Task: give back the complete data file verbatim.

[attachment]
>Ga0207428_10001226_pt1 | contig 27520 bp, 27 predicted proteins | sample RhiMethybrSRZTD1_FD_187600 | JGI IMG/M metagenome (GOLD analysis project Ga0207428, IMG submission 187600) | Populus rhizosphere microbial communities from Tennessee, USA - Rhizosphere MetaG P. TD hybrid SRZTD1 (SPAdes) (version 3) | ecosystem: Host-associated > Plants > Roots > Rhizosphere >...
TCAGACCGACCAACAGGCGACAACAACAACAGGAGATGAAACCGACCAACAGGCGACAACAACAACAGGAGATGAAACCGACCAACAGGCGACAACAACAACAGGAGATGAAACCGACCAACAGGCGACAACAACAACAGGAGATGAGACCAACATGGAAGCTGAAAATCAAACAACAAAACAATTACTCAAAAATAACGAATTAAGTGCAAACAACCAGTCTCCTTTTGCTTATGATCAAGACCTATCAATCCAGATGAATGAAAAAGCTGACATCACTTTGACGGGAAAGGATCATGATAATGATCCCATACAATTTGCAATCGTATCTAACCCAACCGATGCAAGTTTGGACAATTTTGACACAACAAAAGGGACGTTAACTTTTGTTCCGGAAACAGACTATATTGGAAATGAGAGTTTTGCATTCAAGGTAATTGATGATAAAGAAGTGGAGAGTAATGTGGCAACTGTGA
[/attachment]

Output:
>Ga0207428_10001226_pt1 | contig 27520 bp, 27 predicted proteins | sample RhiMethybrSRZTD1_FD_187600 | JGI IMG/M metagenome (GOLD analysis project Ga0207428, IMG submission 187600) | Populus rhizosphere microbial communities from Tennessee, USA - Rhizosphere MetaG P. TD hybrid SRZTD1 (SPAdes) (version 3) | ecosystem: Host-associated > Plants > Roots > Rhizosphere >...
TCAGACCGACCAACAGGCGACAACAACAACAGGAGATGAAACCGACCAACAGGCGACAACAACAACAGGAGATGAAACCGACCAACAGGCGACAACAACAACAGGAGATGAAACCGACCAACAGGCGACAACAACAACAGGAGATGAGACCAACATGGAAGCTGAAAATCAAACAACAAAACAATTACTCAAAAATAACGAATTAAGTGCAAACAACCAGTCTCCTTTTGCTTATGATCAAGACCTATCAATCCAGATGAATGAAAAAGCTGACATCACTTTGACGGGAAAGGATCATGATAATGATCCCATACAATTTGCAATCGTATCTAACCCAACCGATGCAAGTTTGGACAATTTTGACACAACAAAAGGGACGTTAACTTTTGTTCCGGAAACAGACTATATTGGAAATGAGAGTTTTGCATTCAAGGTAATTGATGATAAAGAAGTGGAGAGTAATGTGGCAACTGTGA